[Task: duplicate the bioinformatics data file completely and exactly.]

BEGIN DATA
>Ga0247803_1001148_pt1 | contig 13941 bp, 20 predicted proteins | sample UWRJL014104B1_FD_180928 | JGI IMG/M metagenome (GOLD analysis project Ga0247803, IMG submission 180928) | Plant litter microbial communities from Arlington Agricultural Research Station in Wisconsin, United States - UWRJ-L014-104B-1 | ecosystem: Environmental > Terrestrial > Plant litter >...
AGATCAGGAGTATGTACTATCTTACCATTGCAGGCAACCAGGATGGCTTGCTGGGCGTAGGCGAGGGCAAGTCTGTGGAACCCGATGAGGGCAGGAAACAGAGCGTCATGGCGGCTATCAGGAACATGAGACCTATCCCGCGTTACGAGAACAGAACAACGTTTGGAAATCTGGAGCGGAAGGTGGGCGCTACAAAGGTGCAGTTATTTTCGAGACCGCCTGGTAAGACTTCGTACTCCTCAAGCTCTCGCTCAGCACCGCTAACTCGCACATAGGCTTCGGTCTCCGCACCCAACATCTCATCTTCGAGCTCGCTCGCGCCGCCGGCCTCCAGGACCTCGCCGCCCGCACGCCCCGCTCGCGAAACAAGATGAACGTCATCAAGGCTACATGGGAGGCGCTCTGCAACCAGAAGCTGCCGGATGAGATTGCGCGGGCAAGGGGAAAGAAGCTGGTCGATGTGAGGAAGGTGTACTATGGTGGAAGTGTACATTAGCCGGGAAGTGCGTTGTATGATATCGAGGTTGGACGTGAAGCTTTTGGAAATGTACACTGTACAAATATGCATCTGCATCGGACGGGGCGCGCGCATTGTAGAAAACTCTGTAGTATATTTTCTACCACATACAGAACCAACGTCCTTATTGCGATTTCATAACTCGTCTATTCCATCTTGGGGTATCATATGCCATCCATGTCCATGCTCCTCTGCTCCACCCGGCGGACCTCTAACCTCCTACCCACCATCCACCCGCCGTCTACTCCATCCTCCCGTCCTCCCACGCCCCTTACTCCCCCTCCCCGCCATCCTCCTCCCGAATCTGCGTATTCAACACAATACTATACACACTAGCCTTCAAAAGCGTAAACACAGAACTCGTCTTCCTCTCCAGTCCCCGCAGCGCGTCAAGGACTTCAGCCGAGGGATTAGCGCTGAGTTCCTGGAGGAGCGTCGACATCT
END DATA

>Ga0247803_1001148_pt1 | contig 13941 bp, 20 predicted proteins | sample UWRJL014104B1_FD_180928 | JGI IMG/M metagenome (GOLD analysis project Ga0247803, IMG submission 180928) | Plant litter microbial communities from Arlington Agricultural Research Station in Wisconsin, United States - UWRJ-L014-104B-1 | ecosystem: Environmental > Terrestrial > Plant litter >...
AGATCAGGAGTATGTACTATCTTACCATTGCAGGCAACCAGGATGGCTTGCTGGGCGTAGGCGAGGGCAAGTCTGTGGAACCCGATGAGGGCAGGAAACAGAGCGTCATGGCGGCTATCAGGAACATGAGACCTATCCCGCGTTACGAGAACAGAACAACGTTTGGAAATCTGGAGCGGAAGGTGGGCGCTACAAAGGTGCAGTTATTTTCGAGACCGCCTGGTAAGACTTCGTACTCCTCAAGCTCTCGCTCAGCACCGCTAACTCGCACATAGGCTTCGGTCTCCGCACCCAACATCTCATCTTCGAGCTCGCTCGCGCCGCCGGCCTCCAGGACCTCGCCGCCCGCACGCCCCGCTCGCGAAACAAGATGAACGTCATCAAGGCTACATGGGAGGCGCTCTGCAACCAGAAGCTGCCGGATGAGATTGCGCGGGCAAGGGGAAAGAAGCTGGTCGATGTGAGGAAGGTGTACTATGGTGGAAGTGTACATTAGCCGGGAAGTGCGTTGTATGATATCGAGGTTGGACGTGAAGCTTTTGGAAATGTACACTGTACAAATATGCATCTGCATCGGACGGGGCGCGCGCATTGTAGAAAACTCTGTAGTATATTTTCTACCACATACAGAACCAACGTCCTTATTGCGATTTCATAACTCGTCTATTCCATCTTGGGGTATCATATGCCATCCATGTCCATGCTCCTCTGCTCCACCCGGCGGACCTCTAACCTCCTACCCACCATCCACCCGCCGTCTACTCCATCCTCCCGTCCTCCCACGCCCCTTACTCCCCCTCCCCGCCATCCTCCTCCCGAATCTGCGTATTCAACACAATACTATACACACTAGCCTTCAAAAGCGTAAACACAGAACTCGTCTTCCTCTCCAGTCCCCGCAGCGCGTCAAGGACTTCAGCCGAGGGATTAGCGCTGAGTTCCTGGAGGAGCGTCGACATCT